# Are you a platonist when it comes to mathematics - do you believe that purely abstract objects exist for mathematical ideas that are both independent?

• Yes
8
• No
4

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Can you explain that a bit further?

I remember asking Sir Michael Atiyah a similar question; "what is geometry?"

His reply was more or less that geometry is algebra when you can think in terms of pictures. This I liked as modern geometry like algebra in which you can think geometrically, often with some abuse of language.

What I meant was the numbers from one part of mathematics can represented in geometric form(picture form), whether or not it was intended for geometry. However, somethings(such as complex numbers) can only be represented with geometries that are outside the norm.

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What I meant was the numbers from one part of mathematics can represented in geometric form(picture form), whether or not it was intended for geometry. However, somethings(such as complex numbers) can only be represented with geometries that are outside the norm.

Eh, I think that while it's true that you can represent algebras and algebraic relations geometrically, and geometric examples and proofs look a lot more pretty and intuitive than otherwise, those are only specific representations while things like groups (and other algebraic/mathematical structures) themselves are general and cannot be wholly considered geometrically.

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However, somethings(such as complex numbers) can only be represented with geometries that are outside the norm.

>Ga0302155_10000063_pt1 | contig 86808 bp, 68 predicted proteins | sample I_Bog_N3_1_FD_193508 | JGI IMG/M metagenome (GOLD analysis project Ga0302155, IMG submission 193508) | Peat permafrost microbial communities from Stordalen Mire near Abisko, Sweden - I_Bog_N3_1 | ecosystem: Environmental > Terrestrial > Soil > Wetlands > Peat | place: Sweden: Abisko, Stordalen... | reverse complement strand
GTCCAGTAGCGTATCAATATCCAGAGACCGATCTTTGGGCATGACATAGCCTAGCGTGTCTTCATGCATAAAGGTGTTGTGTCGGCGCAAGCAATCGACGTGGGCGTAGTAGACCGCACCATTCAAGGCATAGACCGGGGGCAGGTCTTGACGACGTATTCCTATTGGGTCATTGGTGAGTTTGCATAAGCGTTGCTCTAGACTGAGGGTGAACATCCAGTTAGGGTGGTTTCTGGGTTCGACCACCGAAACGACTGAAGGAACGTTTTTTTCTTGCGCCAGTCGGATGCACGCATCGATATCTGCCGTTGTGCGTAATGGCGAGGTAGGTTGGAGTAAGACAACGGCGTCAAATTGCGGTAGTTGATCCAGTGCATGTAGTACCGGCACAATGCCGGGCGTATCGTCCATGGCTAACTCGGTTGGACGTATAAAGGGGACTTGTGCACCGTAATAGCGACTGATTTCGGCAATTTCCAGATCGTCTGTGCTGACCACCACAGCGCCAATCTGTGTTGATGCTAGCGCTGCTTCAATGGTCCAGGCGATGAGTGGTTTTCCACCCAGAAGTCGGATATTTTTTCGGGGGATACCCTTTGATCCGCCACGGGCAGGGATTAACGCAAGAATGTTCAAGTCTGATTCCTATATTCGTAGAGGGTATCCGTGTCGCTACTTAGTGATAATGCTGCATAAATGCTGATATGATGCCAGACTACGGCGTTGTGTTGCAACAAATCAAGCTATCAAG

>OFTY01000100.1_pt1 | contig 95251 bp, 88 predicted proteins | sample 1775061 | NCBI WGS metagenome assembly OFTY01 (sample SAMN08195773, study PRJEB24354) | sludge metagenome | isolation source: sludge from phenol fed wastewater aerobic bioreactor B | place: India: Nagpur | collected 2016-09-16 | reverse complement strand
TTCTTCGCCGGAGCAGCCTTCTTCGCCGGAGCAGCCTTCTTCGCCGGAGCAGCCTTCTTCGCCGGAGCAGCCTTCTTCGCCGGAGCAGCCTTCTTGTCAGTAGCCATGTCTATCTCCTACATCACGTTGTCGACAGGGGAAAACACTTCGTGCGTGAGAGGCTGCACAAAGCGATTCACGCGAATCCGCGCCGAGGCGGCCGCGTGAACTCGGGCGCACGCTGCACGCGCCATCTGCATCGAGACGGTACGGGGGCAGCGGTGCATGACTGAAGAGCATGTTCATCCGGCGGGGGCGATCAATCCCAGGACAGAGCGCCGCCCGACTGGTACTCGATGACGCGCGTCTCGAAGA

Complex numbers you can represent by two real numbers, so they have a geometric representation as vectors in R^2.

Anyway, you are right that one can do a lot of algebra using pictorial representations. For example we have Penrose notation, which I have in fact never used myself.

I am not sure if everything is geometry as I am not sure what we really mean by geometry. For sure not everything is a set-theoretical, but modern geometry takes care of that.

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unity, I am not being serious or not serious, I simply ask the question, why anything? and see a flow chart based on how could something arise from a "void" ? It seems our reality stems from a long series of evolutions starting from the "concept of oneness" to the chaos, to logic, to maths, to us...If there were a concept of oneness, that developed prior to logic, then concept's theoretical output would be "chaotic" and random, as logic hadn't intervened to organize and structure anything from the unstable values of proto-information. Out of this chaos of unstable information, developed a region of random occasional stability. This I see as the beginnings of logic, which eventually developed the maths that allows the theoretical point void to begin to output the current pattern of PI...in other words to get the void to "do work", by reducing entropy..that created the IBH, which determines reality...I don't think so much that this idea is true, but seems a placeholder till someone can explain a less ridiculous way of getting here...if another more plausible scenario is presented to me, I'd appreciate it greatly...

Edited by hoola
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I don't think so much that this idea is true, but seems a placeholder till someone can explain a less ridiculous way of getting here...if another more plausible scenario is presented to me, I'd appreciate it greatly...

Just because there may be no other theory doesn't mean yours will be accepted...

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